Occasionally, a participant will report that he/she is having a hard time to continue breathing more deeply than normal over more than a few minutes. They may even feel a bit ridiculous thinking “why should this be so hard, it’s only breathing, I am breathing every moment?”.
The opposition to the breathing comes from your ego mind…a resistance to change and also to feeling emotions. If you look up the work of Wilhelm Reich, he is the one who discovered that restricted breath can be the result of “body armoring”, a resistance to feeling emotions. This “muscular armor,” or muscular tension is held in the body and blocks impulses to act freely and builds within the body until it disrupts a person’s physical, emotional, and mental well-being. His work emphasized the idea that physical and psychological pain and turmoil were the result of people restricting their breathing and creating this muscular armor.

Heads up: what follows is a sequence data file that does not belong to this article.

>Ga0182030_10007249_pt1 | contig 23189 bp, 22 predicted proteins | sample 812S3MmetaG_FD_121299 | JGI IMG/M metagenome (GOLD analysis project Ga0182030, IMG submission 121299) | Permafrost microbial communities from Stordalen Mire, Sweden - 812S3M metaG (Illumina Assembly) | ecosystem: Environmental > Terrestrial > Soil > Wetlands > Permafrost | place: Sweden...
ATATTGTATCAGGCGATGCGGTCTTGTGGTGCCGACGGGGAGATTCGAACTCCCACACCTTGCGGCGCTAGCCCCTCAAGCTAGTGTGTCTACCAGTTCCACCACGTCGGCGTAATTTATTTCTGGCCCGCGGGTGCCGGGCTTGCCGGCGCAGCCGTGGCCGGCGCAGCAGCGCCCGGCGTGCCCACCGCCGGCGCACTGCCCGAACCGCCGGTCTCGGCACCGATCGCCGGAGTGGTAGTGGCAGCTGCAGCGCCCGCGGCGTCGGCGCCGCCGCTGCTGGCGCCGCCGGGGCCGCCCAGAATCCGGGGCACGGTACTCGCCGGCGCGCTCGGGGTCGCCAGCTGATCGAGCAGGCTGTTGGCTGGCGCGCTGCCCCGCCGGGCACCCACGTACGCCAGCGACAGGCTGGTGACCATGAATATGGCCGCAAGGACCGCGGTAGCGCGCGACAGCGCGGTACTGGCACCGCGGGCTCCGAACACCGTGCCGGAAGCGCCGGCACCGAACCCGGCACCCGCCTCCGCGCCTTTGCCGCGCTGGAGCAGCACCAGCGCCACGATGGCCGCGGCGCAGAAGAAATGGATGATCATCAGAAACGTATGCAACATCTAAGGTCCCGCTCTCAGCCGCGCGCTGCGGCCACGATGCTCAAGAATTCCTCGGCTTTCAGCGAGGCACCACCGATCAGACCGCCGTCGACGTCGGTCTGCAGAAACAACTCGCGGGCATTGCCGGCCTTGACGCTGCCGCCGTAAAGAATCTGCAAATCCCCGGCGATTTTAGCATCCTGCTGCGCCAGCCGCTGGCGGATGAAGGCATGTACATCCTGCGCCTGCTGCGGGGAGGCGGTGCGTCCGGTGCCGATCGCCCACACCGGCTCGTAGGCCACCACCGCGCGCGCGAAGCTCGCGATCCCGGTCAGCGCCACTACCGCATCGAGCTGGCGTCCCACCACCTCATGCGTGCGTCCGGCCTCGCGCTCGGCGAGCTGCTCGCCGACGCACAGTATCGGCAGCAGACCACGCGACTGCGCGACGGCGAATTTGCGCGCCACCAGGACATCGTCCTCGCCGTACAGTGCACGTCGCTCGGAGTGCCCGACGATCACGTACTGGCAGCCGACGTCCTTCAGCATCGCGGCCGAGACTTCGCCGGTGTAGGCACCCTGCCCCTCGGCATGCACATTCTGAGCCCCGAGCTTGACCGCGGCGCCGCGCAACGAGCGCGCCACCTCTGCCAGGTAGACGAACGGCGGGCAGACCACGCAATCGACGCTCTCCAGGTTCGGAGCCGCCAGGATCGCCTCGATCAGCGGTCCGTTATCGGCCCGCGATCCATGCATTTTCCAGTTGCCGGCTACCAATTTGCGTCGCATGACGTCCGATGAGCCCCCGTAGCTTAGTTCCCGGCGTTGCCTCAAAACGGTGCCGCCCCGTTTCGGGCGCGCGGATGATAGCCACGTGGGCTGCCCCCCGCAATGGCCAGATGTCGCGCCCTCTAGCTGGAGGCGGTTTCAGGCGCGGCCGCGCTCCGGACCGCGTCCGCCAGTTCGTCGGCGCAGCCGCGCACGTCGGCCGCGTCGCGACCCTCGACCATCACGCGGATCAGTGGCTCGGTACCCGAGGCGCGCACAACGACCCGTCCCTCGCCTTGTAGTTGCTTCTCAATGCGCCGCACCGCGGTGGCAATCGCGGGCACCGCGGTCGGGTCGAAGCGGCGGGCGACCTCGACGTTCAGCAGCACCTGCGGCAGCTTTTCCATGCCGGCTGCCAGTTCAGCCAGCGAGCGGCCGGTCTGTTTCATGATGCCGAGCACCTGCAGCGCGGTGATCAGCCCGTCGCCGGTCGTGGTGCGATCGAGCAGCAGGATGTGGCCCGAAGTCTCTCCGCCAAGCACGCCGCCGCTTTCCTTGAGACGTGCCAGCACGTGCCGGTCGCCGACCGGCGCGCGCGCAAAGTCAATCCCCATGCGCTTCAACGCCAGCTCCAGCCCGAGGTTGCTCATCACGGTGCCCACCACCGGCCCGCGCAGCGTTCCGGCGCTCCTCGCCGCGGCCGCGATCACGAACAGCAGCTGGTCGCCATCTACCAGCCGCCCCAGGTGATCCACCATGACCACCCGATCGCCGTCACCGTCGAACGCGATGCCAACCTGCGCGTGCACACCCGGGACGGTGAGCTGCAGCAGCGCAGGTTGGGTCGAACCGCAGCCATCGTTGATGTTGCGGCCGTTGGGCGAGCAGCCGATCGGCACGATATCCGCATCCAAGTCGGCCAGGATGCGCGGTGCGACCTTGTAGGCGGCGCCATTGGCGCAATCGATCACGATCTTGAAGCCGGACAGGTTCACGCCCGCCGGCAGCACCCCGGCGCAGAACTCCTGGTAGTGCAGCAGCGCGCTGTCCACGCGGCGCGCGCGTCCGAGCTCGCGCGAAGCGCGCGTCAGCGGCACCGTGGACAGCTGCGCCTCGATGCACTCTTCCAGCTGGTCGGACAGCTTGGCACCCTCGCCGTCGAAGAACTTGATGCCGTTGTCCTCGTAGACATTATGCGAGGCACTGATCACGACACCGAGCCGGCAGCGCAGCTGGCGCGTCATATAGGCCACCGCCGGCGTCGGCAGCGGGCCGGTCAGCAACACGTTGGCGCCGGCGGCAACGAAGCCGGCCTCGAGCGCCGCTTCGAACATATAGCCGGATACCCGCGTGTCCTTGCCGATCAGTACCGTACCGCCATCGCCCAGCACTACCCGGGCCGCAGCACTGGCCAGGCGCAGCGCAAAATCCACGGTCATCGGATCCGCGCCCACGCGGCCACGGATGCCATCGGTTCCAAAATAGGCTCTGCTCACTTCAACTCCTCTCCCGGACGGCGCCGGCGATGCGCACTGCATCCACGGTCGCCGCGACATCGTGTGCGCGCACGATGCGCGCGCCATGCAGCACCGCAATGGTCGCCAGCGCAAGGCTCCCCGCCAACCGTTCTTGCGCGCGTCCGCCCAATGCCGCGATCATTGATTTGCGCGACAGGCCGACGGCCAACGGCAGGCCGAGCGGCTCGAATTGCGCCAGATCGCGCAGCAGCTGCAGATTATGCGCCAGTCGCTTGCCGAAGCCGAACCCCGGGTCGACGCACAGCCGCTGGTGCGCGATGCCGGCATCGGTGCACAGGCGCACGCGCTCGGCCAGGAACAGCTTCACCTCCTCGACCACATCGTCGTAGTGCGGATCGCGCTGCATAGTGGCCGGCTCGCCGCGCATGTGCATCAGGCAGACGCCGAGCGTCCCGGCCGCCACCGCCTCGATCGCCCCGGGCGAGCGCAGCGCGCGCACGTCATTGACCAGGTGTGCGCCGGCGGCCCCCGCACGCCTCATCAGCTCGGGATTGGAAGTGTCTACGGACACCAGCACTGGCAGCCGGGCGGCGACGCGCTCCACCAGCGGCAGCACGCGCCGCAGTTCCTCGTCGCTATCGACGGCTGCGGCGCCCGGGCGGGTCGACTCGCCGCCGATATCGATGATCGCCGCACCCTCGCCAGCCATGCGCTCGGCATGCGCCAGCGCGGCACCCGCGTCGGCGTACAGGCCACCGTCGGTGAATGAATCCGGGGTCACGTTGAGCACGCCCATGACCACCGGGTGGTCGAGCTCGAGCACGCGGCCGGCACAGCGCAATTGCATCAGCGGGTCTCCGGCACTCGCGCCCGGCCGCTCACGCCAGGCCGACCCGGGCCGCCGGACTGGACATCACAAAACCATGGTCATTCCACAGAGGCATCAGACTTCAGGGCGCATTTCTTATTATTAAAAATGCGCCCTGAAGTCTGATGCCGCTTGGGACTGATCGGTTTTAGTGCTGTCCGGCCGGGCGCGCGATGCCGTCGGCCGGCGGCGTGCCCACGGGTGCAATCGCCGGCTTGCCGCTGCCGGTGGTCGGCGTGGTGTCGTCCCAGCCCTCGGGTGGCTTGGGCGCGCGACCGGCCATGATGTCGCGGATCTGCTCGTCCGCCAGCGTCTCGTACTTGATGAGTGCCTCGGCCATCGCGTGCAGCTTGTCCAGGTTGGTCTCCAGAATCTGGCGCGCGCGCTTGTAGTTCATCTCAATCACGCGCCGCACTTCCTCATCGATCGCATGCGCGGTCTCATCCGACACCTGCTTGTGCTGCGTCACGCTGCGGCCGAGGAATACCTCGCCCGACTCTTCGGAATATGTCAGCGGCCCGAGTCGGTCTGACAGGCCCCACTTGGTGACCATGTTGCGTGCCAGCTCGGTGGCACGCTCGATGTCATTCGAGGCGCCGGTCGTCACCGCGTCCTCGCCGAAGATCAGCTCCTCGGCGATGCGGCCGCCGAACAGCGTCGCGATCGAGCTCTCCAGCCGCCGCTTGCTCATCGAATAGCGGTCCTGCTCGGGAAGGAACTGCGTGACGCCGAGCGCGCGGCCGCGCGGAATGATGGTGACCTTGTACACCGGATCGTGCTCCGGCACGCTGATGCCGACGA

If this happens to you, my suggestion is as follows: start with a small step: let go of the breath technique that I discuss and find something that works for you where you can just move more air than normal..what I find works for some people is a very deep but slow breath, i.e. a bit slower than normal and making a sound on the out-breath, like an “aahhhh….” for the first bit of time. That is what I would start with. If that does not work for you, find something else that does not feel stressful or hard for your body but still moves more air. And, if you are feeling frustration with not being to breathe more deeply, dive into the frustration, really let yourself feel it, let it be like a force of nature, an accumulation of all the frustration you have felt in your life when you felt like you were not doing something correctly or could not make something work and let out sounds and move.